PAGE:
Fórsa trade union has warned that the wide range of specialist health services delivered by the community and voluntary sector, including disability, addiction and care services for older people, is at a real risk of collapse due to the failure to create a more sustainable funding model for the organisations delivering these services.
The warning was made at the union’s Health and Welfare divisional conference which is taking place online today (Wednesday 26th May).
Section 39 agencies are funded by the HSE, with funding allocated year to year. The union’s assistant general secretary Catherine Keogh said the current funding model robs Section 39 agencies of stability and any ability to plan future service delivery.
We can see the erosion, we can see the flight of staff from the sector, and we can see that the only direction of travel in terms of demand for services is upward.
Ms Keogh said: “Fórsa believes that a new systemic funding model is necessary for the community and voluntary sector, because the sector will collapse without one.
“The model that’s needed for the sector would include multi-annual funding in order to improve the ability to plan ahead, the rectification of historic under-investment, a single-standard of governance, and progressive employment guidelines.
“Without these measures, the whole sector risks collapse, and the early warning signs are all around us,” she said.
Ms Keogh said the sector is now characterised by a high turnover of staff, with many migrating to public service terms of employment with the HSE.
“The sector is being drained of talent and experience. The extremely high turnover of staff, as people exit to find permanent employment in the HSE, or in more securely funded agencies, is a waste of resources, both human and financial.
“Exit rates of up to a third of staff each year have been recorded, forcing these agencies to spend valuable tax payers’ money on recruiting to fill vacancies.
“Ultimately, it’s service users who suffer due to the high staff turnover, while experienced staff, understandably, seek greater job security in their chosen profession. The only way to stop such a corrosive cycle is to implement a new funding model for Section 39 agencies,” she said.
An agreement on pay restoration in 50 large section 39 agencies was reached in 2019, and a Workplace Relations Commission-brokered process led to a breakthrough for staff in a further 250 agencies last December.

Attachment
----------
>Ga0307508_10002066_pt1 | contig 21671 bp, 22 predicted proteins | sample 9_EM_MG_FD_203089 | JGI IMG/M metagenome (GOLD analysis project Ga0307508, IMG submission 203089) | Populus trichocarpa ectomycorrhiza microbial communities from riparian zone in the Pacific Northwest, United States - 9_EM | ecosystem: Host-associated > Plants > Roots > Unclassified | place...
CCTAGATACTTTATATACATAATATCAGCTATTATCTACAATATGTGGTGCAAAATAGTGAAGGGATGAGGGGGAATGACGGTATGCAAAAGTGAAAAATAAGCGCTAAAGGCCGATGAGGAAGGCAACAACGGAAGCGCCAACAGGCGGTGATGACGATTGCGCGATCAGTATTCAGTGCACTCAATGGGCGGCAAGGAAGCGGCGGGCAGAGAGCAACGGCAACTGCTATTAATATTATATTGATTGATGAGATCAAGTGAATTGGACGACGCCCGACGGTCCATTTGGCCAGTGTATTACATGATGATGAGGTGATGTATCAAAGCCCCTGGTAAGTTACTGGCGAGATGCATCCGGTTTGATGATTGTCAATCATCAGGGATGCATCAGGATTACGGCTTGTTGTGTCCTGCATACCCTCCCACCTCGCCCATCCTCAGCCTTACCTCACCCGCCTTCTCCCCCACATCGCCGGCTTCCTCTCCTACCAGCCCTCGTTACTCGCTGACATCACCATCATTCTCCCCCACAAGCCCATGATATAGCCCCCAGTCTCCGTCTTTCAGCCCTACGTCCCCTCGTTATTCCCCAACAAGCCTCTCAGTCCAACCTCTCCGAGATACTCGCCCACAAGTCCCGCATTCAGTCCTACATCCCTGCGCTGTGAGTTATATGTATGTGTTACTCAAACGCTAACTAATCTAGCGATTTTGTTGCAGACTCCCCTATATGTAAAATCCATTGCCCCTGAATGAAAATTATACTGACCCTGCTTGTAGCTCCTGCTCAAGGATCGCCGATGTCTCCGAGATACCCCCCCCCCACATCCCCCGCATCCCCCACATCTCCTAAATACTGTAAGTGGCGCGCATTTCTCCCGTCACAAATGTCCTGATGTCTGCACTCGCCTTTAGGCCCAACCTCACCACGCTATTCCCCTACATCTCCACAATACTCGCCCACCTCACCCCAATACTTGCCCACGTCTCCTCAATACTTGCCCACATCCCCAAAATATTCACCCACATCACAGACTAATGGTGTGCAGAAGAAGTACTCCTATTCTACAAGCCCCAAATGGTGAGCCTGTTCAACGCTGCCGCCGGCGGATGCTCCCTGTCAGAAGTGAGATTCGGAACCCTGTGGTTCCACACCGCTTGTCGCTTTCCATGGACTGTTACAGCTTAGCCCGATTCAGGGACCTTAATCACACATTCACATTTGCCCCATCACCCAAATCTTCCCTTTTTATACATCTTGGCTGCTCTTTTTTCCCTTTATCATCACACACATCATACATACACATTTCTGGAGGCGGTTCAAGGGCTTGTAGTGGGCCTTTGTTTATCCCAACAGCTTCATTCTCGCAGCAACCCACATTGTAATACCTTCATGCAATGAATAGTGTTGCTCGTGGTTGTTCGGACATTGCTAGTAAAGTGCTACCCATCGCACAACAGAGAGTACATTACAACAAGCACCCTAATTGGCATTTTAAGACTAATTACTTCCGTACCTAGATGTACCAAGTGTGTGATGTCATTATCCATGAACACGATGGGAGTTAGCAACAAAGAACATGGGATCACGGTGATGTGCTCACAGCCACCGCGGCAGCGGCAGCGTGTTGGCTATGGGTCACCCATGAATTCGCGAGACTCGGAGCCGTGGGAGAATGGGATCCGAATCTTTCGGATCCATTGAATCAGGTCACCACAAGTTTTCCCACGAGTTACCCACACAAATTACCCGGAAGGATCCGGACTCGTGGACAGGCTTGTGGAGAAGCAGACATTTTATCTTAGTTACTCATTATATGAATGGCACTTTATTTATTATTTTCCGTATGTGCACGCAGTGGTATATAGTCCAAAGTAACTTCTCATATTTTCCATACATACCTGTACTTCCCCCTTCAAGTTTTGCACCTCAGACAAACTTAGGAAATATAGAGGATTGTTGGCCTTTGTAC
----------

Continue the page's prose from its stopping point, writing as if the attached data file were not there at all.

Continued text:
Fórsa and other unions now want to ensure that staff in all 300 agencies are treated equally, which requires some retrospective payments for those in the second tranche of 250 agencies. But the employer has refused to engage on the issue, after earlier agreeing to address it in the second quarter of 2021.
Catherine Keogh said the current funding model robs Section 39 agencies of stability and any ability to plan future service delivery.
Ms Keogh explained that the Minister for Health established a working group to examine the relationship between the voluntary sector and the state in 2017. Concluding in 2018, the ‘Independent Review Group’ (IRG) identified a ‘strained relationship’ between the state and the voluntary and community sector, as well as disproportionate compliance requirements and an ‘avalanche of deficits’. The IRG proposed three to five-year multi-annual funding, streamlined service level agreements and a forum for dialogue for the sector.
Ms Keogh added, “Frustration continues to grow over the Government’s refusal to expand the voluntary body dialogue forum to include union representatives. This is completely inconsistent with the current programme for government commitments to wider social dialogue.
“Meaningful engagement through this forum could contribute to the resolution of long-term structural issues in the sector. We can see the erosion, we can see the flight of staff from the sector, and we can see that the only direction of travel in terms of demand for services is upward.
“It is therefore absolutely essential that the Government acts to protect this sector before it’s too late,” she said.
Representing over 30,000 health workers including health and social care professionals, clerical, administrative, management and technical staff.
Fórsa considers it one of the many strengths of the union that our members are central to the delivery the full array of health and welfare services in Ireland. To find out more about the range of grades represented, and where they operate within those services, visit our map “At the heart of Health and Welfare.”
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